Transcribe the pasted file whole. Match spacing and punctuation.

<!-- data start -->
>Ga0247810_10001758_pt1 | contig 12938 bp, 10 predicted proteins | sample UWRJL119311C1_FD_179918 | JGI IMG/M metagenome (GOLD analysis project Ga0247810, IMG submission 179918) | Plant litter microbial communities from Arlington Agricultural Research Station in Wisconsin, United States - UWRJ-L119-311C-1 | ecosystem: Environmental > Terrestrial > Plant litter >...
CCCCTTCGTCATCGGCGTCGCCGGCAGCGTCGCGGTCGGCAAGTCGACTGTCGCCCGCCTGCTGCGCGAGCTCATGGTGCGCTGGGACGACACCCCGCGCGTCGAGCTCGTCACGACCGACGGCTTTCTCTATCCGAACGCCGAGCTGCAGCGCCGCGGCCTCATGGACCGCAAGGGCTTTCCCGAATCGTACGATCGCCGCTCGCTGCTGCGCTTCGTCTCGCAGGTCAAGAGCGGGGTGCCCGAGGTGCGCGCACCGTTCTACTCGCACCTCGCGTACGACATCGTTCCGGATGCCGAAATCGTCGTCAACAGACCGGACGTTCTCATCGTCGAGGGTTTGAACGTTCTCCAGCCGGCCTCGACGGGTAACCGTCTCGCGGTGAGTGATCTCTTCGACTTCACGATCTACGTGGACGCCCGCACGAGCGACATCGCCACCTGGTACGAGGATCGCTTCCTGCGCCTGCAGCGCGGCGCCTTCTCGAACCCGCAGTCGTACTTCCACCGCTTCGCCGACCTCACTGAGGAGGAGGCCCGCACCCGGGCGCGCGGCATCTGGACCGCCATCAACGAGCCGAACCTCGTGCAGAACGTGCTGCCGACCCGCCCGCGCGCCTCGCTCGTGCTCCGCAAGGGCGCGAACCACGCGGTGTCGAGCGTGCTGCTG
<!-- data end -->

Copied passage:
>Ga0247810_10001758_pt1 | contig 12938 bp, 10 predicted proteins | sample UWRJL119311C1_FD_179918 | JGI IMG/M metagenome (GOLD analysis project Ga0247810, IMG submission 179918) | Plant litter microbial communities from Arlington Agricultural Research Station in Wisconsin, United States - UWRJ-L119-311C-1 | ecosystem: Environmental > Terrestrial > Plant litter >...
CCCCTTCGTCATCGGCGTCGCCGGCAGCGTCGCGGTCGGCAAGTCGACTGTCGCCCGCCTGCTGCGCGAGCTCATGGTGCGCTGGGACGACACCCCGCGCGTCGAGCTCGTCACGACCGACGGCTTTCTCTATCCGAACGCCGAGCTGCAGCGCCGCGGCCTCATGGACCGCAAGGGCTTTCCCGAATCGTACGATCGCCGCTCGCTGCTGCGCTTCGTCTCGCAGGTCAAGAGCGGGGTGCCCGAGGTGCGCGCACCGTTCTACTCGCACCTCGCGTACGACATCGTTCCGGATGCCGAAATCGTCGTCAACAGACCGGACGTTCTCATCGTCGAGGGTTTGAACGTTCTCCAGCCGGCCTCGACGGGTAACCGTCTCGCGGTGAGTGATCTCTTCGACTTCACGATCTACGTGGACGCCCGCACGAGCGACATCGCCACCTGGTACGAGGATCGCTTCCTGCGCCTGCAGCGCGGCGCCTTCTCGAACCCGCAGTCGTACTTCCACCGCTTCGCCGACCTCACTGAGGAGGAGGCCCGCACCCGGGCGCGCGGCATCTGGACCGCCATCAACGAGCCGAACCTCGTGCAGAACGTGCTGCCGACCCGCCCGCGCGCCTCGCTCGTGCTCCGCAAGGGCGCGAACCACGCGGTGTCGAGCGTGCTGCTG